1876—Paris, France: Université illustrée publishes Chantres au lutrin, a print by Henri Brispot depicting a serpent with voices (see below image; public domain) (October 1876; source: Museum of Musical Instruments).
1879—Paris, France: A print of M. Denneulin’s Un Passage difficile is published in the illustrated periodical, L’Illustration (see below image; public domain) (March 8, 1879, p. 147).
c. 1880—France: An oil painting very similar to several other images (e.g. 1879, above) shows a canon playing ophicleide (see below image; public domain) (source: Renard Music).
1883—Paris, France: L’Illustration publishes a caricature, titled Concours du Conservatoire, of an ophicleide player apparently impressing the judges at the conservatoire’s annual competition (see below image; public domain) (July 28, 1883, p. 61).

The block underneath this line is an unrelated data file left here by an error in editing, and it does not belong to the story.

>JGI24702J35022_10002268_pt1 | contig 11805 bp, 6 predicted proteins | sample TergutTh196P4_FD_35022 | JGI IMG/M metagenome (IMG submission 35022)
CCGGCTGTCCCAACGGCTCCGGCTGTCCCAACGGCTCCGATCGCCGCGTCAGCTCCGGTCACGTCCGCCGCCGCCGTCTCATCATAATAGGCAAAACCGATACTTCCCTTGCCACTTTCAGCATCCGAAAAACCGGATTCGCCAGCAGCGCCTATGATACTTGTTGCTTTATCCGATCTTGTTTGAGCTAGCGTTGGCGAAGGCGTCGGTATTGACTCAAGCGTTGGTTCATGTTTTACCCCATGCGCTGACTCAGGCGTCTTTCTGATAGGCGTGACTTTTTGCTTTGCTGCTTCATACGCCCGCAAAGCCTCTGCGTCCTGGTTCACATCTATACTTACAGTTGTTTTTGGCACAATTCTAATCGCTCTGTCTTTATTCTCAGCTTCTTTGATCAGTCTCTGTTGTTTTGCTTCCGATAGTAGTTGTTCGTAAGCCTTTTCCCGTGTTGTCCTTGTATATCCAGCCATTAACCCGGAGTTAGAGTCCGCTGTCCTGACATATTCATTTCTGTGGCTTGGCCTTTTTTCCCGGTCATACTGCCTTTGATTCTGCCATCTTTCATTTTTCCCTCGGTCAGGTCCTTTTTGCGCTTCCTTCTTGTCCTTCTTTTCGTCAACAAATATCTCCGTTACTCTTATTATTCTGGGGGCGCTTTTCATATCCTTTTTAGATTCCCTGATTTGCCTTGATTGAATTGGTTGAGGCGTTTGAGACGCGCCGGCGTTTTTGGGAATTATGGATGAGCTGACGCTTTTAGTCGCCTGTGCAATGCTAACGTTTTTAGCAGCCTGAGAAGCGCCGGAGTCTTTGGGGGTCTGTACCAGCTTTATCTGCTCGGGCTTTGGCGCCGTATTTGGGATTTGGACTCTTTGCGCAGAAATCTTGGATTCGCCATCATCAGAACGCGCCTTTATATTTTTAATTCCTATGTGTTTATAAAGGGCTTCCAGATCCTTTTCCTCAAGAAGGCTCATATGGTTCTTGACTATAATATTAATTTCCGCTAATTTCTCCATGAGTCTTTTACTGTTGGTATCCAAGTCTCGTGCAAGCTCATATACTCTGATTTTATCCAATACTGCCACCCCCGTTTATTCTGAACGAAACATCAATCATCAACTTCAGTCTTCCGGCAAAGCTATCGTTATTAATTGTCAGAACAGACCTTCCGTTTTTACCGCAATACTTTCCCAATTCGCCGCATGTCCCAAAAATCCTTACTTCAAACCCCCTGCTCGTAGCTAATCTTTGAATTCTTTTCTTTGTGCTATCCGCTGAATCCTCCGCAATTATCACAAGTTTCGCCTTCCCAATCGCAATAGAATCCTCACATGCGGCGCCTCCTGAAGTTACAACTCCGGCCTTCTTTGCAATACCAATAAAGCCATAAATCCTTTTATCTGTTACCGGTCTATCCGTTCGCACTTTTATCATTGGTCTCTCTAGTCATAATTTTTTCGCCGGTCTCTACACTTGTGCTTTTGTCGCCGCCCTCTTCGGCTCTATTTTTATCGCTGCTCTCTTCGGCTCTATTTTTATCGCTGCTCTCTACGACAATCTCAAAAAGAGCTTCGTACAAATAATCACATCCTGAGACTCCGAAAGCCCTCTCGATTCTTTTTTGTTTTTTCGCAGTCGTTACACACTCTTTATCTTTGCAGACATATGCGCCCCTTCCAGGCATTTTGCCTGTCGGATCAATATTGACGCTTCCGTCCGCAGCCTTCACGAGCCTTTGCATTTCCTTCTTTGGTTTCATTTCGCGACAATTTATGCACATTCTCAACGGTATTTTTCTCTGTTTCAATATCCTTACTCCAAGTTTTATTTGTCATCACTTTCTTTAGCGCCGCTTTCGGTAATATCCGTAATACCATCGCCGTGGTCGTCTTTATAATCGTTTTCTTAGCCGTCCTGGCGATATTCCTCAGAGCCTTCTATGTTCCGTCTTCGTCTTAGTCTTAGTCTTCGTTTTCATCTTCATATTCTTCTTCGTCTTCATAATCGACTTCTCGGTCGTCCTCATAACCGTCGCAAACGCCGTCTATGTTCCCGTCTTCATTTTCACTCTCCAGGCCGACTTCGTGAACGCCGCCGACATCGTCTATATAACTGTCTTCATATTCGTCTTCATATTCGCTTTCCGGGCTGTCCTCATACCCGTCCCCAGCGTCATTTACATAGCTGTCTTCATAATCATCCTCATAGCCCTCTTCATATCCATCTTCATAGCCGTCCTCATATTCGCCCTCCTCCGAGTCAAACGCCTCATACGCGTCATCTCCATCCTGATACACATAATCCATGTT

1883—United Kingdom: Macmillan publishes the third volume of the first edition of Grove’s Dictionary of Music and Musicians, which contains the below image of a serpent (see below; public domain).
1883—France: Charles Gilbert-Martin’s L’homme Orchestra, asatirical political image published in the Don Quichotte magazine in July 1883, depicts a one man band that includes an ophicleide(see below image; public domain).